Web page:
Safe at Sea: Superstitions of sailors
Robert N. Macomber is a prolific Southwest Florida author and speaker who resides on Pine Island, where he grew up. As an author, he is the recipient of numerous literary honors, the most recent of which is being named the 2020 Florida Writer of the Year by the Florida Writers Association. Macomber is best known for his 14 Honor Series novels which describe the life and career of a U.S. naval officer from the American Civil War (stationed in Florida) to the years beyond the Spanish-American War in 1898.
In February, Macomber was the keynote speaker at the America’s Boating Club’s national conference in Ponte Vedra Beach. His presentation, “Salty Superstitions,” delighted his audience with a light-hearted look at the culture of sailors and their ships at sea. The following highlights are from his presentation:
Throughout marine history, a plethora of superstition has thrived. Naturally, there are good omens and, of course, there are those that portend disaster. Not surprisingly, the superstitions that result in bad luck far outweigh those that bring good luck. Here are some beliefs that sailors have – had? – that portend a good sailing.
While in most cultures, a black cat is considered unlucky, not so if you were a British or Irish sailor. All cats – though, especially black cats – brought luck to a voyage. There is some logic to this: cats eat/kill rodents, which damage ropes, eat stored grain, and spread disease.
In fact, sailors believed that polydactyl (multi-toed) cats brought the best luck because, they believed, they had better balance. Further, cats were believed to have miraculous powers that could protect ships from dangerous weather. Another popular belief was that cats could start storms through magic stored in their tails.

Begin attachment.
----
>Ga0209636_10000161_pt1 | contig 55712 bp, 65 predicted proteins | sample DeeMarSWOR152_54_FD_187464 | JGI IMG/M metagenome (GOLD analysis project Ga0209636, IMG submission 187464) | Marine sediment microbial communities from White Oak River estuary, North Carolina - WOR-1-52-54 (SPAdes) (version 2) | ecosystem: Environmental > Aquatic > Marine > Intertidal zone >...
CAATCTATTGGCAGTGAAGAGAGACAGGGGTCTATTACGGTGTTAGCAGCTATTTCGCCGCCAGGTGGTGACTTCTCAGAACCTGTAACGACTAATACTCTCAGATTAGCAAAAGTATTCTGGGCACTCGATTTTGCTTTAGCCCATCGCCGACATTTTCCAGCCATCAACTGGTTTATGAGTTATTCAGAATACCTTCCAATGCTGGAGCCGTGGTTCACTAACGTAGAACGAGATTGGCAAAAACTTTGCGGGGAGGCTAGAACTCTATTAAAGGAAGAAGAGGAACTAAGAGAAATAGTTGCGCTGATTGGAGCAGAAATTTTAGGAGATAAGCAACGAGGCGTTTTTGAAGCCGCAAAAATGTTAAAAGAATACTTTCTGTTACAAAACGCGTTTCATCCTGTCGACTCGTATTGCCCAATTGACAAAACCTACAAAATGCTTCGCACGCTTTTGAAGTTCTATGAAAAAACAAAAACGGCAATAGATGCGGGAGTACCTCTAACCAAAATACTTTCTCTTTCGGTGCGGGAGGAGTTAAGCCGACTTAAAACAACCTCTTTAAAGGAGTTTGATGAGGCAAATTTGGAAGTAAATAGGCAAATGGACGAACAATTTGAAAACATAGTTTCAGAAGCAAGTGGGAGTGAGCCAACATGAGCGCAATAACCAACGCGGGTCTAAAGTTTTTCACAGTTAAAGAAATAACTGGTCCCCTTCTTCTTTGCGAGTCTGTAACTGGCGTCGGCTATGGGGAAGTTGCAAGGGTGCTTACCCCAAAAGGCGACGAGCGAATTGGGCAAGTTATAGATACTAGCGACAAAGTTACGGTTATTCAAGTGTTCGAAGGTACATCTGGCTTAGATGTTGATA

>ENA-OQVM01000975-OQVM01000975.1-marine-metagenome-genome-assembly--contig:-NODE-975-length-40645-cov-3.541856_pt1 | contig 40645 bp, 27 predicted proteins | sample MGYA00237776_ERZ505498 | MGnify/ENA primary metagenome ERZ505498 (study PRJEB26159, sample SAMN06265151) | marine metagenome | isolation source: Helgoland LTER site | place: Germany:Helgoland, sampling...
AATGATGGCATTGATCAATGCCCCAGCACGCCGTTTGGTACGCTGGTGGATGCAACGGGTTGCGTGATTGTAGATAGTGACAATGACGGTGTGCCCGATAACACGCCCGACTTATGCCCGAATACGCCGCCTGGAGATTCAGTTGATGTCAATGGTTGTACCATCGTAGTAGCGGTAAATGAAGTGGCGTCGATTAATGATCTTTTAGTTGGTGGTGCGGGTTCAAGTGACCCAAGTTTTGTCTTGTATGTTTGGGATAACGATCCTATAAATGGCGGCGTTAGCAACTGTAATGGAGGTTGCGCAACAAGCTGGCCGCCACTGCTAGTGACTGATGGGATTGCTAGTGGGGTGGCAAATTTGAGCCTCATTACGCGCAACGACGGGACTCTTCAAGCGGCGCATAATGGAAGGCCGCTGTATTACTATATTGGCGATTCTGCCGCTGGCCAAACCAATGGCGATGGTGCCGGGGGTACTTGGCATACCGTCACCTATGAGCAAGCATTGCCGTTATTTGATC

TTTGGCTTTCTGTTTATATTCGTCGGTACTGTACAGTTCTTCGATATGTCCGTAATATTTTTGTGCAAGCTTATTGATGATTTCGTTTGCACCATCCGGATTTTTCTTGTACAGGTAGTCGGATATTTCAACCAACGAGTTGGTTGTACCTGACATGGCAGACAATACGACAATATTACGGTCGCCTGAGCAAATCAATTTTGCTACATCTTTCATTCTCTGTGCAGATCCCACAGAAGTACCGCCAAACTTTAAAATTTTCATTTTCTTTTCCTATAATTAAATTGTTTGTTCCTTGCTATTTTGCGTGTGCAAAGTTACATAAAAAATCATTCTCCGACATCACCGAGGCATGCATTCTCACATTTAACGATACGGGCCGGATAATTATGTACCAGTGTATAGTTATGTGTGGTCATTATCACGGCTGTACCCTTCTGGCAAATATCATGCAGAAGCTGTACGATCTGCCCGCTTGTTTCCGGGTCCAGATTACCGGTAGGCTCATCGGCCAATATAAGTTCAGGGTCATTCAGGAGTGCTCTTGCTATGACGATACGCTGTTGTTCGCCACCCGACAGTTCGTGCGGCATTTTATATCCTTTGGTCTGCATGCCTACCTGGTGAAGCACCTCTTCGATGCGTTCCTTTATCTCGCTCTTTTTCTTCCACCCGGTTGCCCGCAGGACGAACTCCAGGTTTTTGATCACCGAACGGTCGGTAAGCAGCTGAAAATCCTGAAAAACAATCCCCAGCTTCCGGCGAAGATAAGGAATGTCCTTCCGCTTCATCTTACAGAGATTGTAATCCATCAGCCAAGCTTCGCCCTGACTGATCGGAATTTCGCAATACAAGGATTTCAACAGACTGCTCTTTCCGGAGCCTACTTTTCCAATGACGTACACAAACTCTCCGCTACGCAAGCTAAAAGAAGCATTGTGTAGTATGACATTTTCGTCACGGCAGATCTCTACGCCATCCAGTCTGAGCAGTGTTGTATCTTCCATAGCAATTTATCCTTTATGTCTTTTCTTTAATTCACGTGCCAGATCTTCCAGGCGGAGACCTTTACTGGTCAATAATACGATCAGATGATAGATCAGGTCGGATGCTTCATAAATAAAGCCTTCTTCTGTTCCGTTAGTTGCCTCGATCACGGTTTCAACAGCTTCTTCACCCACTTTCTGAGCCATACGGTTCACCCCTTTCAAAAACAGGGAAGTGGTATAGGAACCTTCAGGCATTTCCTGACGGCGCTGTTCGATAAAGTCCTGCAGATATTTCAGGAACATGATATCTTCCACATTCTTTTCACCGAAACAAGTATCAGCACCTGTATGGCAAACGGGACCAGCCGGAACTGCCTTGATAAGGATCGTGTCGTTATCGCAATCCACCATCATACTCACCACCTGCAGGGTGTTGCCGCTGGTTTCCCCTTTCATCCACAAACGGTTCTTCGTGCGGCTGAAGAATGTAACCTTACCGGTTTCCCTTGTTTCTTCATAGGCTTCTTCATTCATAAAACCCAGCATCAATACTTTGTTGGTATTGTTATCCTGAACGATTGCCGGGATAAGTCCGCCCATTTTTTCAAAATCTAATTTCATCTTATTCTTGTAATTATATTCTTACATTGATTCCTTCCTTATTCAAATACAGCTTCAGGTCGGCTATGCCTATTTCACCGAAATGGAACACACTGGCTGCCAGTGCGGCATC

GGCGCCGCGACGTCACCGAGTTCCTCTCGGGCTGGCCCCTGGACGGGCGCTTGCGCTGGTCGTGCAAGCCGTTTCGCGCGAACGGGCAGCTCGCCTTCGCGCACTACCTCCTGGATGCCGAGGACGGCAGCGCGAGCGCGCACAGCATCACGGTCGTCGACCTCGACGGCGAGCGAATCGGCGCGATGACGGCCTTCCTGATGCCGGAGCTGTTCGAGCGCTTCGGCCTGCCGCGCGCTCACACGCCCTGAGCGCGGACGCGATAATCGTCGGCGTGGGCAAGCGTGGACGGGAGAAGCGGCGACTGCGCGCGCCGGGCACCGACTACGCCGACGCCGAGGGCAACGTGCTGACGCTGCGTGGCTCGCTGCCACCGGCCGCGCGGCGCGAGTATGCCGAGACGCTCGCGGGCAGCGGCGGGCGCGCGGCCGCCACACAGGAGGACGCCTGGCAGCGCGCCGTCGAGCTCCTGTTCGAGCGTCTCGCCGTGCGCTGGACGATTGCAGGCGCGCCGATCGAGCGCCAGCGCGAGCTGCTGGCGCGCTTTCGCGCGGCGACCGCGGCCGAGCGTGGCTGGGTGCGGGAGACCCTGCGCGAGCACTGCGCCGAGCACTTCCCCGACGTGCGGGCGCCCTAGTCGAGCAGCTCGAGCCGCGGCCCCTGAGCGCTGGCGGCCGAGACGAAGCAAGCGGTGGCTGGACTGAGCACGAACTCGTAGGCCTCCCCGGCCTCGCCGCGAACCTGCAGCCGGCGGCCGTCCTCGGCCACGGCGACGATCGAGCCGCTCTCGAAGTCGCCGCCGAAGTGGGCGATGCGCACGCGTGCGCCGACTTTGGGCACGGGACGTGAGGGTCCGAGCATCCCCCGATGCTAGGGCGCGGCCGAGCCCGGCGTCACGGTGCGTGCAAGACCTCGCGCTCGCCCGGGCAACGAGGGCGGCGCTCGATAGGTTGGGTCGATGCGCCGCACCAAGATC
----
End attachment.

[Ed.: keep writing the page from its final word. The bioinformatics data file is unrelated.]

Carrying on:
If a ship’s cat fell or was thrown overboard, it was thought that it would summon a terrible storm to sink the ship, and that if the ship was able to survive, it would be cursed with nine years of bad luck. (Sound familiar? Perhaps that led to the legend that a cat has nine lives?) Other beliefs included: if a cat licked its fur against the grain, it meant a hailstorm was coming; if it sneezed it meant rain; and if it was frisky, it meant wind.
This odd superstition can be both good or bad. First, how is whistling good? Sailors believed that it encouraged the wind strength to increase. In ships where whistling was “taboo,” the cook was usually excused because if he was whistling, he was probably not stealing the food – eating – while he cooked.
– PATRON SAINTS
Sailors have long had several patron saints. Brendan the Navigator, sailors believed, had took a mythical voyage to St. Brendan’s Island. Erasmus, also known as St. Elmo, became a patron of sailors because he is said to have continued preaching even after a thunderbolt struck the ground on ship beside him. This prompted sailors, in dangerous and sudden thunder storms, to petition St. Elmo to calm the seas.
Sailors’ tattoos of the North Star or of an anchor brought luck to the ship. Also, “H.O.L.D.” and “F.A.S.T.” tattooed on the finger knuckles of the “top man” helped him work the sails from high aloft (the origin of a common phrase).
Finally, did you know it’s lucky to touch the collar of a sailor? Who would have thought?
There is one thing for sure: being superstitious at sea made it easier to be on the waters for weeks and months at a time!
Next week’s column will delve into the dreaded bad luck beliefs of sailors!
Pat Schmidt is a member of America’s Boating Club of Sanibel-Captiva. For more about the chapter and the courses it offers, visit www.sancapboating.club or contact firstname.lastname@example.org or 612-987-2125.